In the former case, fuel sampled and found not to have the required concentration of marker is not, from a policy perspective, deemed illegal, and therefore would not be recorded as an incident. Hence, logically, such cases would not attract prosecution. In the latter case however, the procedure mentioned in the preceding paragraph will be followed. The following are the number of reports made each year from 2007 to date: 2007-3, 2008-41, 2009-46, 2010-51, 2011-21, 2012-13, 2014-51, 2015-36, 2016-4. While systems are in place to combat illegal fuel operations, there will be opportunities for improvement. In this regard, the Minister had requested a review of the “Border trade area” or “blind eye” approach. The overarching policy remains ‘zero tolerance’ for fuel smuggling.
All licences above board
GEA also wishes to state that, contrary to what was stated, there is no record of the grant of ANY Import/Importing Wholesale Licences that have not satisfied the statutory requirements, specifically, statement of locations for storage of petroleum and petroleum products contrary to what was stated in the article. As stipulated in the Petroleum and Petroleum Regulations 2014, as enacted under the Guyana Energy Agency Act 1997 (as amended), anyone applying for a wholesale licence or an importing wholesale licence must lodge with the Agency, the application, together with any documents or records as may be required by the Regulations. One such document is a list of all storage facilities including location, capacity and ownership of said facilities.
Additionally, an Import licence will inherently include a Storage Licence, premised on the submission of a Petroleum Licence from the Guyana Fire Service, Environmental Permit from the Environmental Protection Agency and right to occupy premises evidenced by documentation from the Central Housing and Planning Authority. Upon consolidation of information submitted, GEA seeks ministerial approval prior to the grant of ALL fuel Importing/Importing Wholesale Licences, as all imports into the country will impact on national energy security and management of resources to ensure country-wide availability of petroleum and petroleum products on the market. If during the course of operations there is change in the storage facilities, this must be communicated to the GEA, upon which site visits by Inspectors and Licensing Officers are conducted. The Licensing process is vetted by the GEA in collaboration with sister agencies responsible for issuance of requisite documentation under the Regulations.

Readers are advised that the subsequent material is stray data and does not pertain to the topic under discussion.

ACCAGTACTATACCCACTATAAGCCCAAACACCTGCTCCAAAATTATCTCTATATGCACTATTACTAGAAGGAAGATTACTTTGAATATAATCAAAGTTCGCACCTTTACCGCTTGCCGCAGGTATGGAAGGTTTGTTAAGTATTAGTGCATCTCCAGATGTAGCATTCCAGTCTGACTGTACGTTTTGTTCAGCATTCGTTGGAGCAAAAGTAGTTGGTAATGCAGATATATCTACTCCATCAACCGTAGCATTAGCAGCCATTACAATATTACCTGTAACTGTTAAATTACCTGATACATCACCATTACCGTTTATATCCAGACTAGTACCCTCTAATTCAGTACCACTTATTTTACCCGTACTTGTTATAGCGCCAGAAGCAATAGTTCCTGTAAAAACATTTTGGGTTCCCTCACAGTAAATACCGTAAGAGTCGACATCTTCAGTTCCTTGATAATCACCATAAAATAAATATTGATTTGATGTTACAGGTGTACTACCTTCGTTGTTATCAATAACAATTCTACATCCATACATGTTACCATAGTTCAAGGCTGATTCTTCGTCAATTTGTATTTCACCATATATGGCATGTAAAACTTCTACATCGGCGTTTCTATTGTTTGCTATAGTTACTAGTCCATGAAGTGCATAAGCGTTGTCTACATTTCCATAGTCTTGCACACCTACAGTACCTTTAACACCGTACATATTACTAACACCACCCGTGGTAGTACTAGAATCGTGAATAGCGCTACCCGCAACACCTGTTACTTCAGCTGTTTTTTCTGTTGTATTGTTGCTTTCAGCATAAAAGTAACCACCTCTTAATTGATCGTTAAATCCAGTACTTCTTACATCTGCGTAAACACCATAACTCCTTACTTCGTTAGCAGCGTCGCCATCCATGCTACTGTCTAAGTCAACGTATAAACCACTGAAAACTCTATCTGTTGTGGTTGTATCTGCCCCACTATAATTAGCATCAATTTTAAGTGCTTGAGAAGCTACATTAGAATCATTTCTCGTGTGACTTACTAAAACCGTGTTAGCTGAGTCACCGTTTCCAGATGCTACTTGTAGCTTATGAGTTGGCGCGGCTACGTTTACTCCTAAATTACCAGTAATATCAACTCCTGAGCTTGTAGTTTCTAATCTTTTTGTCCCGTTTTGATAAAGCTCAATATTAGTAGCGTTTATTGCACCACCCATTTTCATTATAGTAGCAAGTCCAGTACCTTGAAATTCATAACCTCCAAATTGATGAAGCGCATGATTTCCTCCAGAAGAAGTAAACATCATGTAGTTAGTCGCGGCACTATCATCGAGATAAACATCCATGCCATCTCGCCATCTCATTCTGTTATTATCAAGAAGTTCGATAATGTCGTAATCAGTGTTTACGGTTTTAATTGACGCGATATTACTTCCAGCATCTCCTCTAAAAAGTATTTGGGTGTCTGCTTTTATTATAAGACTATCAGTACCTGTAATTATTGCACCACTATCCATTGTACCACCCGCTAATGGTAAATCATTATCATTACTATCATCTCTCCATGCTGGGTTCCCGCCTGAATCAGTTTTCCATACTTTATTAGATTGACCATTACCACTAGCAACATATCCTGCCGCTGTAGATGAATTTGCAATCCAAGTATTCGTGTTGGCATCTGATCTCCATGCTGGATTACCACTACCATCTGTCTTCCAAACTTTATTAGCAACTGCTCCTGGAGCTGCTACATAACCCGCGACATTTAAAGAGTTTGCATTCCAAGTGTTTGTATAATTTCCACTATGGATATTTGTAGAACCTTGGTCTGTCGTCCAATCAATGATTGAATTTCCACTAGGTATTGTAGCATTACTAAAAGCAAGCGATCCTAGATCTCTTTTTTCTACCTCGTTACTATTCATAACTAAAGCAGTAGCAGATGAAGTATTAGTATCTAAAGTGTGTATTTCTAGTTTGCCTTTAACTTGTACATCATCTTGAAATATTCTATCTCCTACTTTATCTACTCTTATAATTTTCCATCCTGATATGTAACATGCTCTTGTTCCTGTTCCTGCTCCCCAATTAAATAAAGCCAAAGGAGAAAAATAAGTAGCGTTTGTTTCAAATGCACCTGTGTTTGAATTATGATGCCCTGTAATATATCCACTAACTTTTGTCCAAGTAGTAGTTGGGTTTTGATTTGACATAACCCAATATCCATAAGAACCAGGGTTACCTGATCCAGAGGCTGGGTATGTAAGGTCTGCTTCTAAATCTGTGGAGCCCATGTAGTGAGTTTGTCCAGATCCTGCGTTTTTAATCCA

In relation to the statement that “Some of the fuel being brought in legally are not declared and are ending up in gas stations. Everyone is involved and they are getting a nice kickback”, GEA would like to state once more for the record that if anyone has any information and proof of any GEA official being involved in corrupt practices then they should report and present same to the GEA and other relevant bodies including the Guyana Police Force. Further, the declaration of imports is done by the legitimate importer to the GRA, evidence of which is provided to GEA for the purposes of marking based on volumes imported. If the products are not declared, then it inherently suggests that such importers are not paying relevant taxes, but are distributing to other retail sites and garnering the profits from such sales. This is exactly the type of operations that the GEA along with GRA aims to address through regular sampling of sites, site verification activities to ensure licensing operations and legitimate fuel being sold and stored on site, marking of fuel, and monitoring imports and tracking of fuel distribution. Further, the GEA adds a specific marker to the imported petroleum and petroleum products for the purpose of identification and legitimacy.
In 2005, the then Government of Guyana entered into an Agreement with the Guyana Association of Trawler Owners and Seafood Processors under which diesel imported by designated vessels by the Association would be untaxed and marked by the GEA with a specific duty free marker. This fuel would be discharged into designated trawlers and utilized only by members of the Association in their fishing business. In 2016, this Agreement was renewed by the present Government of Guyana and expires on December 31st, 2016. Where fuel marked with the distinctive marker is found in an unauthorized location, the suspects are liable to be prosecuted. In fact, there has been one recorded incident of the marker being found at an unauthorised location. The individual was charged with being in possession of illegal fuel. He subsequently requested to pay compensation and did so in 2015 after which the charge against him was withdrawn. GEA has always been diligent and strategic in its duties. This diligence ensures that no ‘free for all’ situation exists contrary to what is stated in the article.